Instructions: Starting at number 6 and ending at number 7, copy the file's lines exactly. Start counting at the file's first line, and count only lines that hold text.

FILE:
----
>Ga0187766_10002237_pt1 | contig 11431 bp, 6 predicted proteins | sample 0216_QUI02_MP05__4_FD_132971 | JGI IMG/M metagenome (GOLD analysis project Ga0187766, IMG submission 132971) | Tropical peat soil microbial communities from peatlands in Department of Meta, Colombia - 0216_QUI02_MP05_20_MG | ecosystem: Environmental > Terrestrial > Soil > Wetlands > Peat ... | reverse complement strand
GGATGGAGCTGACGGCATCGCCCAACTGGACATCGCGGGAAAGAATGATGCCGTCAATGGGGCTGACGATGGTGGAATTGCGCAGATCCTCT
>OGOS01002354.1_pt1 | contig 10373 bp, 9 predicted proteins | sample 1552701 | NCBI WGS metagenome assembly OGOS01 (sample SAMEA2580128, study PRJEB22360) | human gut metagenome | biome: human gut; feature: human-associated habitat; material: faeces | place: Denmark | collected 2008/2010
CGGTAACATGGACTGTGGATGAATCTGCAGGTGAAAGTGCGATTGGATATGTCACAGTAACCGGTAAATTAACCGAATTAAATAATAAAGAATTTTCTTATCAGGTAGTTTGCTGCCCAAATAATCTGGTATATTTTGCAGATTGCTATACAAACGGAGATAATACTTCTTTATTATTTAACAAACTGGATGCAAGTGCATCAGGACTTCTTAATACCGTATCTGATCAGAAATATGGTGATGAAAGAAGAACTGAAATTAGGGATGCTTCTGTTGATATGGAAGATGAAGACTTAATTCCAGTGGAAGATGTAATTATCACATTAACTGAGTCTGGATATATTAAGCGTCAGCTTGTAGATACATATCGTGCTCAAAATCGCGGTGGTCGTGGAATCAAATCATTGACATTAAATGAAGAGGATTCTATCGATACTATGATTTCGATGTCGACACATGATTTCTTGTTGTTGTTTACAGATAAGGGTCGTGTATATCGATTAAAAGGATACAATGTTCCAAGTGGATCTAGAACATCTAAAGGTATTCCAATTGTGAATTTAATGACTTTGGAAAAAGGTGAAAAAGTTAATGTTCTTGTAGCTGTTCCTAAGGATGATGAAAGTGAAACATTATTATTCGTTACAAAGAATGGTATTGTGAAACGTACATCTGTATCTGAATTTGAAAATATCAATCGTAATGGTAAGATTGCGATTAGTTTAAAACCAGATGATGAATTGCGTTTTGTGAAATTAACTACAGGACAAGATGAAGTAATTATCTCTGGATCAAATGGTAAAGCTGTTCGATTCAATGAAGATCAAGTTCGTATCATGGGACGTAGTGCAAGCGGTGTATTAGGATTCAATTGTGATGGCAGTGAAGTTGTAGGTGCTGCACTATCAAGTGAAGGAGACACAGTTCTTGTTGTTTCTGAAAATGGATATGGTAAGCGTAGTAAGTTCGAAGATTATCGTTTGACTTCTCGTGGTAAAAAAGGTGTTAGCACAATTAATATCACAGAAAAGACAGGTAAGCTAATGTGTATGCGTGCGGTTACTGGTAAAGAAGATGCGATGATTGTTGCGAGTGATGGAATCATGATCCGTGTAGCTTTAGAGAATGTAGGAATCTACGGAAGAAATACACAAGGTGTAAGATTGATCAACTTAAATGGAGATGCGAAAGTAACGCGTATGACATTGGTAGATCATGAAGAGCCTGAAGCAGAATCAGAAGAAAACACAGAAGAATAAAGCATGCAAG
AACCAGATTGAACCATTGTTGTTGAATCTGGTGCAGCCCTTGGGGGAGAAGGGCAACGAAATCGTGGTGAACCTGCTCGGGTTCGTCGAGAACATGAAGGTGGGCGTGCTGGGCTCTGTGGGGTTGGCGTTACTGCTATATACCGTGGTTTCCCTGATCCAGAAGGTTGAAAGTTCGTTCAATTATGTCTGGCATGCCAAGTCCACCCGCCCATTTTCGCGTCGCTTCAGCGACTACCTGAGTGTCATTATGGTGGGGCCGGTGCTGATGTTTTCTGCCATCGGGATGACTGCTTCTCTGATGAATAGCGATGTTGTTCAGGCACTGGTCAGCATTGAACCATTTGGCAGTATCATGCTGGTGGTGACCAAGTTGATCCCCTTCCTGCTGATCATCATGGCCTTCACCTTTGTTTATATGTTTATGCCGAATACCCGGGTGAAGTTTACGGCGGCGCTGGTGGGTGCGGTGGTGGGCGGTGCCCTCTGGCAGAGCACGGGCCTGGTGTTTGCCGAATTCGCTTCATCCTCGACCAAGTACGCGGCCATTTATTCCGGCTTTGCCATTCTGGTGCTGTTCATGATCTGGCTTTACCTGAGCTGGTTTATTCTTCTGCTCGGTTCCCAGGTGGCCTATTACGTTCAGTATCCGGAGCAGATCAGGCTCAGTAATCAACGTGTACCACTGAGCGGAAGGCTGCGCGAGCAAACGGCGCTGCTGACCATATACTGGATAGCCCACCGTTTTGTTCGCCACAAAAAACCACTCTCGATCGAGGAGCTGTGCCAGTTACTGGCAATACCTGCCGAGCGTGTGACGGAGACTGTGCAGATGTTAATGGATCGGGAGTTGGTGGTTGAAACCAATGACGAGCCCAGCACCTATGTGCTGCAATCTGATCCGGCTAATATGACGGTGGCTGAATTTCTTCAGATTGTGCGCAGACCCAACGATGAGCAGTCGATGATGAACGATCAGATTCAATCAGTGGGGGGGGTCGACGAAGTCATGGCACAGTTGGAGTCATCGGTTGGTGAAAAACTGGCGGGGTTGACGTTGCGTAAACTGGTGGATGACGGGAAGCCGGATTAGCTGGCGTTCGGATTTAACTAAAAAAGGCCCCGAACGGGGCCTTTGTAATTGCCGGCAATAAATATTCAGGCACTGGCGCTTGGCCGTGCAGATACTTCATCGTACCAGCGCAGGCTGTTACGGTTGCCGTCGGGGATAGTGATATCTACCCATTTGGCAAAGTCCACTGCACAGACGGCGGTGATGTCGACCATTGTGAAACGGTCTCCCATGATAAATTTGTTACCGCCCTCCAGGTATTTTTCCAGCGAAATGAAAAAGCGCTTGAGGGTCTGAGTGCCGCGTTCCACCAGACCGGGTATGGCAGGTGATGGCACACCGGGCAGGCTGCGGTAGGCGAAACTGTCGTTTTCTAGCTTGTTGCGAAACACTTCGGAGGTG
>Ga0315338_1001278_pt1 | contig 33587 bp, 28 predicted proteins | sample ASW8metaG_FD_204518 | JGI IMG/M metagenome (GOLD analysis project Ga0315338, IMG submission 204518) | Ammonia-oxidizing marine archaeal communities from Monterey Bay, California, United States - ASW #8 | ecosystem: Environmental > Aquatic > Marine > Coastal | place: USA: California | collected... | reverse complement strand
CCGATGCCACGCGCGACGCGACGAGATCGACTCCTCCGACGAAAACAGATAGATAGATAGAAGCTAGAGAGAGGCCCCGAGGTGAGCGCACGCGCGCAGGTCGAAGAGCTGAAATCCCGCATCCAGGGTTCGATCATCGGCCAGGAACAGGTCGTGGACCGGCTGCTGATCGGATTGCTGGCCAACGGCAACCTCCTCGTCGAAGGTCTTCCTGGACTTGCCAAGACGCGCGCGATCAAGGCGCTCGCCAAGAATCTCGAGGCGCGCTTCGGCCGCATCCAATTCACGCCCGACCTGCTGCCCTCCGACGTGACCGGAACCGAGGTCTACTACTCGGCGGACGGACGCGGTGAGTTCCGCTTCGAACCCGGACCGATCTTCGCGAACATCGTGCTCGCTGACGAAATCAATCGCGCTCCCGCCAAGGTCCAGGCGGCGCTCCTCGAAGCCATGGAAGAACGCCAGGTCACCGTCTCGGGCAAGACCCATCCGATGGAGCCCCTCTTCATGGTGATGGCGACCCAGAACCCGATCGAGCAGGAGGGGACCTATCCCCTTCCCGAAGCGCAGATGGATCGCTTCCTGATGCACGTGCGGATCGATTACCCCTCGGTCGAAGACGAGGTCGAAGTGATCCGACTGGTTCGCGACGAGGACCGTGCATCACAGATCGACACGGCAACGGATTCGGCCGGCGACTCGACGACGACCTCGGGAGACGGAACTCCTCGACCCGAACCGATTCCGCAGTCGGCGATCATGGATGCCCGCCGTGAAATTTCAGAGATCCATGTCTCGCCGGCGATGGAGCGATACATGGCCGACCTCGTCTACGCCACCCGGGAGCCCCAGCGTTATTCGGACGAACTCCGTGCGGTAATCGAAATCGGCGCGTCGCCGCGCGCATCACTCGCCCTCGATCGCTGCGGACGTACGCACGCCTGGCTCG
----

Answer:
>Ga0315338_1001278_pt1 | contig 33587 bp, 28 predicted proteins | sample ASW8metaG_FD_204518 | JGI IMG/M metagenome (GOLD analysis project Ga0315338, IMG submission 204518) | Ammonia-oxidizing marine archaeal communities from Monterey Bay, California, United States - ASW #8 | ecosystem: Environmental > Aquatic > Marine > Coastal | place: USA: California | collected... | reverse complement strand
CCGATGCCACGCGCGACGCGACGAGATCGACTCCTCCGACGAAAACAGATAGATAGATAGAAGCTAGAGAGAGGCCCCGAGGTGAGCGCACGCGCGCAGGTCGAAGAGCTGAAATCCCGCATCCAGGGTTCGATCATCGGCCAGGAACAGGTCGTGGACCGGCTGCTGATCGGATTGCTGGCCAACGGCAACCTCCTCGTCGAAGGTCTTCCTGGACTTGCCAAGACGCGCGCGATCAAGGCGCTCGCCAAGAATCTCGAGGCGCGCTTCGGCCGCATCCAATTCACGCCCGACCTGCTGCCCTCCGACGTGACCGGAACCGAGGTCTACTACTCGGCGGACGGACGCGGTGAGTTCCGCTTCGAACCCGGACCGATCTTCGCGAACATCGTGCTCGCTGACGAAATCAATCGCGCTCCCGCCAAGGTCCAGGCGGCGCTCCTCGAAGCCATGGAAGAACGCCAGGTCACCGTCTCGGGCAAGACCCATCCGATGGAGCCCCTCTTCATGGTGATGGCGACCCAGAACCCGATCGAGCAGGAGGGGACCTATCCCCTTCCCGAAGCGCAGATGGATCGCTTCCTGATGCACGTGCGGATCGATTACCCCTCGGTCGAAGACGAGGTCGAAGTGATCCGACTGGTTCGCGACGAGGACCGTGCATCACAGATCGACACGGCAACGGATTCGGCCGGCGACTCGACGACGACCTCGGGAGACGGAACTCCTCGACCCGAACCGATTCCGCAGTCGGCGATCATGGATGCCCGCCGTGAAATTTCAGAGATCCATGTCTCGCCGGCGATGGAGCGATACATGGCCGACCTCGTCTACGCCACCCGGGAGCCCCAGCGTTATTCGGACGAACTCCGTGCGGTAATCGAAATCGGCGCGTCGCCGCGCGCATCACTCGCCCTCGATCGCTGCGGACGTACGCACGCCTGGCTCG